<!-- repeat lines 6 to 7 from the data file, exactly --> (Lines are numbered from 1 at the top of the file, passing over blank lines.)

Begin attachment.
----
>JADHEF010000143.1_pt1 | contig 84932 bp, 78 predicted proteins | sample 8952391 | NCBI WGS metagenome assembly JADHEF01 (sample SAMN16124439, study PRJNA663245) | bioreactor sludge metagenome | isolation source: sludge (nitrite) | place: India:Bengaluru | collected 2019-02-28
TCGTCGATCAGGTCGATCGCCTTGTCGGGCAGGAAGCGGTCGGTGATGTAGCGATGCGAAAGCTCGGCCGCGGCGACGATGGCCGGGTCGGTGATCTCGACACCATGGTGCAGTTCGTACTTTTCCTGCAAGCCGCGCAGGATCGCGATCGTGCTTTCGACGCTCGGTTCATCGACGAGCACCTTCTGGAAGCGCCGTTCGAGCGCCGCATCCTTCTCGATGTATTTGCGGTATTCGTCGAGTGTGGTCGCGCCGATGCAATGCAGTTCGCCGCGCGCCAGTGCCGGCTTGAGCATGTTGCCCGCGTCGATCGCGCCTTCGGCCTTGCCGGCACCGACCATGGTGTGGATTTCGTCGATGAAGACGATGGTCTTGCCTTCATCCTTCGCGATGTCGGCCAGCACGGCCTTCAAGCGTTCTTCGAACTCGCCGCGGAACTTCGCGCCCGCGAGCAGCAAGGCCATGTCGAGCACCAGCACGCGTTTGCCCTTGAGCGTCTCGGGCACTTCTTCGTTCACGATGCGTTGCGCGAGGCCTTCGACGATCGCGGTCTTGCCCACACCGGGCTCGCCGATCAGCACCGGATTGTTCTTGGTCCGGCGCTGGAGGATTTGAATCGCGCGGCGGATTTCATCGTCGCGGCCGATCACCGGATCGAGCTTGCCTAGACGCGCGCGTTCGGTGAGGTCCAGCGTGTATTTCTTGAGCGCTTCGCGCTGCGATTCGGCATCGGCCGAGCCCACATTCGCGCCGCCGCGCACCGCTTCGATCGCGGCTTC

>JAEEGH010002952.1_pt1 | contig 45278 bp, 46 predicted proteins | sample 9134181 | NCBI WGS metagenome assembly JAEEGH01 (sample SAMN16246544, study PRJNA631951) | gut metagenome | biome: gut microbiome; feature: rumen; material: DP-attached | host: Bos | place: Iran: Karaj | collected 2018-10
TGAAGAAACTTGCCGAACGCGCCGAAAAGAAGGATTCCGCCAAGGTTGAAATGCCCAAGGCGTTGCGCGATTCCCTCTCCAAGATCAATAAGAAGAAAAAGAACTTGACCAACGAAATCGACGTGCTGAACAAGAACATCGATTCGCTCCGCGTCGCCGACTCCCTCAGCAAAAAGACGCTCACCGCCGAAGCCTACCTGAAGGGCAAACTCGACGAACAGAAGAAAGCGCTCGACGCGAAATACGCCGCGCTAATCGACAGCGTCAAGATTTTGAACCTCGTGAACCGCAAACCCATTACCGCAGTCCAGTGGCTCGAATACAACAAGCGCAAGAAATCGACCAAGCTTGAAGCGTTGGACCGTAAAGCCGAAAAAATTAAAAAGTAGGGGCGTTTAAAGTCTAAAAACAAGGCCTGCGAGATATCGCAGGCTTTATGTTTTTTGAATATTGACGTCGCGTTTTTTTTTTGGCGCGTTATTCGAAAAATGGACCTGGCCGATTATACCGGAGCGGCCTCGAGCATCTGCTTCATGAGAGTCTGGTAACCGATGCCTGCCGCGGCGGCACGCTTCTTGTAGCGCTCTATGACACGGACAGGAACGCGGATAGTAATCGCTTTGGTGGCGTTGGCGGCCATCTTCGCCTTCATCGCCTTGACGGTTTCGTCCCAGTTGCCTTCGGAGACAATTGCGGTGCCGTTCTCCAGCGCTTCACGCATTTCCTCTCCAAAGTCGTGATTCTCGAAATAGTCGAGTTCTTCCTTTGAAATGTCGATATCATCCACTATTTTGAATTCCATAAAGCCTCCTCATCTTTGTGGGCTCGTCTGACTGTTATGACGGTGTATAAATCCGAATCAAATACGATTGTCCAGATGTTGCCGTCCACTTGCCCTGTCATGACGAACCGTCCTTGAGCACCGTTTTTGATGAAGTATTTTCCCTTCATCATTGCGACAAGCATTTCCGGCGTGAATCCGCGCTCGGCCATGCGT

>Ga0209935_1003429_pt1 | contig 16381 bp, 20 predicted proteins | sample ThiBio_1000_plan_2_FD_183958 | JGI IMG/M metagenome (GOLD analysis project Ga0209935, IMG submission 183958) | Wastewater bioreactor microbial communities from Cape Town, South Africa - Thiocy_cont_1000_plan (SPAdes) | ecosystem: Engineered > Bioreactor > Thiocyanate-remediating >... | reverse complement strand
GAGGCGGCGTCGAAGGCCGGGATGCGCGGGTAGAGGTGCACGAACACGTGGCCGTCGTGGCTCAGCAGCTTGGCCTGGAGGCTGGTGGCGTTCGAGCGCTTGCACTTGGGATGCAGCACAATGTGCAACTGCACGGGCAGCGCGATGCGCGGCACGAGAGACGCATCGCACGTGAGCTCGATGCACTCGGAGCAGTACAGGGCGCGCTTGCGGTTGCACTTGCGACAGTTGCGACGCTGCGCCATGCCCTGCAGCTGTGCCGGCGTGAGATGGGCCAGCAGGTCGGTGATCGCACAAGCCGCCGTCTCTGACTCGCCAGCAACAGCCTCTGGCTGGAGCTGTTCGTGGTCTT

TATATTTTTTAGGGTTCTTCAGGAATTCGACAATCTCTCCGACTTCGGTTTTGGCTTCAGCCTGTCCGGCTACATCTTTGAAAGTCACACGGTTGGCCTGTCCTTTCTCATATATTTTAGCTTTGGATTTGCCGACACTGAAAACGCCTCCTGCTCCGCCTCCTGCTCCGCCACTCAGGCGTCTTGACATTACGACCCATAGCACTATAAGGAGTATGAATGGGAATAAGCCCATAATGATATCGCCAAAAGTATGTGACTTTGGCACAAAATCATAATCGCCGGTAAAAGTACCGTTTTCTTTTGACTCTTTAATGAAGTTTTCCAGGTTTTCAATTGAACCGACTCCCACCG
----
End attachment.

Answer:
GAGGCGGCGTCGAAGGCCGGGATGCGCGGGTAGAGGTGCACGAACACGTGGCCGTCGTGGCTCAGCAGCTTGGCCTGGAGGCTGGTGGCGTTCGAGCGCTTGCACTTGGGATGCAGCACAATGTGCAACTGCACGGGCAGCGCGATGCGCGGCACGAGAGACGCATCGCACGTGAGCTCGATGCACTCGGAGCAGTACAGGGCGCGCTTGCGGTTGCACTTGCGACAGTTGCGACGCTGCGCCATGCCCTGCAGCTGTGCCGGCGTGAGATGGGCCAGCAGGTCGGTGATCGCACAAGCCGCCGTCTCTGACTCGCCAGCAACAGCCTCTGGCTGGAGCTGTTCGTGGTCTT

TATATTTTTTAGGGTTCTTCAGGAATTCGACAATCTCTCCGACTTCGGTTTTGGCTTCAGCCTGTCCGGCTACATCTTTGAAAGTCACACGGTTGGCCTGTCCTTTCTCATATATTTTAGCTTTGGATTTGCCGACACTGAAAACGCCTCCTGCTCCGCCTCCTGCTCCGCCACTCAGGCGTCTTGACATTACGACCCATAGCACTATAAGGAGTATGAATGGGAATAAGCCCATAATGATATCGCCAAAAGTATGTGACTTTGGCACAAAATCATAATCGCCGGTAAAAGTACCGTTTTCTTTTGACTCTTTAATGAAGTTTTCCAGGTTTTCAATTGAACCGACTCCCACCG